Blog: Opinions

Encryption and cloud based storage

Pedro Venda 27 Jan 2014

Encryption in the digital world is akin to a safe in the physical world. Data is locked away and can only be seen by those who have the correct key. Among other things, encryption is what provides an assurance of confidentiality in data security.

This is a complex and rather large field of continued research around algorithms, protocols and how these can be made to fit the situations that benefit from encryption. It is only logical that it should be put to use in a practical and above all in a secure way.

To simplify this discussion I will make a few assumptions:
– users or online storage customers are security-minded people who won’t leave their keys in the door then complain that the lock is no good;
– when discussing encryption, it is assumed that it is of satisfactory strength and that breaking it by brute force is not the most efficient solution to gain access to the information;
– all involved network protocols are considered secure;

Online storage

Internet based storage services are becoming popular and common place, perhaps because they’re pretty convenient for storing and sharing files across various hosts and people. But how well do these services tie in with data security and, in particular, confidentiality?

Loosely, it would seem…

You see data that goes to Internet storage is usually transferred securely and it is not as if files are kept on public web servers, so the obvious stuff is there. But once it gets to the storage server, it is desperately beyond our reach or control. It may be stored unencrypted or not, it may be read by the service’s admins or not. It may be delivered to powerful third parties or not. It may be compromised if the servers are broken into or it may be accessed if the servers are physically hijacked.

If storage encryption is part of the deal that provides access to an Internet storage solution, then this covers some aspects of confidentiality of the stored data. If the providers’ servers are compromised or hijacked, then access to the stored information will not be guaranteed.

However any reasonable storage provider who offers encryption will store each of their customers’ data with their own unique encryption key. The deal is that the provider holds the data and the user holds the key – normally derived from the account’s password using some algorithm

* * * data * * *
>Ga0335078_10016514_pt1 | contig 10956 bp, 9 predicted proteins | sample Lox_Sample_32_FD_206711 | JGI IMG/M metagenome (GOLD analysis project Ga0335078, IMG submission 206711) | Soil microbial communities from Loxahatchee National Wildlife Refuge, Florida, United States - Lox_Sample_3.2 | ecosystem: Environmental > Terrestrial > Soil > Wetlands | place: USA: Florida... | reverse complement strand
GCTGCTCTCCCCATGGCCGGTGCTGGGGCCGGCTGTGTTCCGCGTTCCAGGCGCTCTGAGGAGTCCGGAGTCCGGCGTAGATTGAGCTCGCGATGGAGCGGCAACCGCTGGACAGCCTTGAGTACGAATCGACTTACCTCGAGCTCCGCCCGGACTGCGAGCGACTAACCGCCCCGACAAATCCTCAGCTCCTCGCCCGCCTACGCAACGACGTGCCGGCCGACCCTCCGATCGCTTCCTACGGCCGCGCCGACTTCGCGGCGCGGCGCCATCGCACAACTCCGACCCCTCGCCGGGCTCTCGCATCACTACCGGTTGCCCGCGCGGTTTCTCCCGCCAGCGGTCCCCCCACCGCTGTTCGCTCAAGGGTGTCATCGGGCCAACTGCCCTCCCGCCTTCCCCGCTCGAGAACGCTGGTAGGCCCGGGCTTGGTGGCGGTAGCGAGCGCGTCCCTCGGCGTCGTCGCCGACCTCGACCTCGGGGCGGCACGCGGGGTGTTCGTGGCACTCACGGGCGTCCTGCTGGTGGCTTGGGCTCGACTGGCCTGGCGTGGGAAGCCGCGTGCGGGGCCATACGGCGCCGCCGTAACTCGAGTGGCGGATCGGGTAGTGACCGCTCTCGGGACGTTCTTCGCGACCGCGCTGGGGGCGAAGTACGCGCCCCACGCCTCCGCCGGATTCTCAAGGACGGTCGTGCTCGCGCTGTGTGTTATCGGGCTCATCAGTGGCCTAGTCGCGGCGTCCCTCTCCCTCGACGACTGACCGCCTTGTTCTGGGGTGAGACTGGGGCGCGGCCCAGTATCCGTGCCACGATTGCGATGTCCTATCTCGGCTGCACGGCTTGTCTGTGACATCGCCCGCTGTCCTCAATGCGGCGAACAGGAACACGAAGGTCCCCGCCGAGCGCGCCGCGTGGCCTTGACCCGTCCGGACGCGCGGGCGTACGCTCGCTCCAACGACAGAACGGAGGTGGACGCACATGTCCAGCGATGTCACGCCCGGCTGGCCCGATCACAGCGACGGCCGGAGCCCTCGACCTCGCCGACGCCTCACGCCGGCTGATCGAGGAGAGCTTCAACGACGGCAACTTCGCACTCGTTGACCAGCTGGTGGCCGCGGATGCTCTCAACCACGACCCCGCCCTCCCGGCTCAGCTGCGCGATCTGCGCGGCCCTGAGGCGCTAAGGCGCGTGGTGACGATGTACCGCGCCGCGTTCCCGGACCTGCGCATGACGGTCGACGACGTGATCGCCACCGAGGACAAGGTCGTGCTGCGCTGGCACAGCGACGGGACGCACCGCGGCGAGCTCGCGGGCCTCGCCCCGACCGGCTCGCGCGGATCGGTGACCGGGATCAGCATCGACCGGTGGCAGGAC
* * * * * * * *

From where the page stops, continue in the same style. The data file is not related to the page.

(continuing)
(PBKDF2 is a good example).

Now this is where things get tricky: usually encryption of stored data occurs on the provider’s servers, which means that at this moment they must hold the encryption key. A bit like asking someone else to lock or unlock a safe with a copy of the key that you’ve just agreed to make. Or like a hotel receptionist or a valet parking service – in all these cases we as customers have no choice but to trust the service provider.

In the digital world this happens by logging in to the service. Web application or compiled program are no different. The password travels within the point-to-point encrypted tunnel (usually SSL/TLS) which means that it exists in a memory space in plain text at the client and at the server. The key has been copied.

It is clear now that in this encryption model, the provider will at certain moments hold its users encryption keys, that it requires to be able to encrypt and decrypt information. The user holds the key and the provider holds the encrypted data. Whenever the user needs to access his or her pool of data they must lend the key to the provider in what I would call a ‘security by proxy model’.

So if the provider has other, less clear, less honest intentions or is coerced to do so, they can keep copies of encryption keys and decrypt users data. Customers cannot do anything to mitigate this without additional mechanisms (*), it is out of their reach, this is one of the less clear premises of online storage services, one that does not even appear in the fine print. Online providers of storage, encrypted or not, have to be trusted.

*: Yes, a truecrypt volume would solve the problem. However with this solution there are a number of down sides and a significant loss of flexibility. Not to mention potential integrity issues, particularly when attempting to share files in the TC volume…

Data security vs trust

This discussion is not about how much trust can be applied to whichever provider, but instead about the requirements of data security versus the implications of security by proxy.

If the user does not trust the provider, then it must be assumed that the data is or will be compromised. If the user trusts the provider, then either the provider can change their ethics or be forced to do so or they can be attacked and compromised – still resulting in customer data being compromised. There is no way of telling whether or not the data has been compromised.

If a user requires data security within online storage, then they cannot use a security by proxy model. They must use a method that ensures that the provider does not ever have sufficient information to decrypt or facilitate decryption of stored customer data.

What now?

Can data security be implemented in such an encryption model that ensures that the provider never has sufficient information in its systems to decrypt it? Yes, naturally, there are protocols and methods for doing this and then some more waiting to be invented.

All current cloud storage services that I know of who provide encryption or add on encryption services _that I know of_ are of the ‘security by proxy’ model. Therefore in all cases users do not get assurance that the provider cannot access their data. That’s because the provider can, with little or no effort, access their customers’ data, if they want to.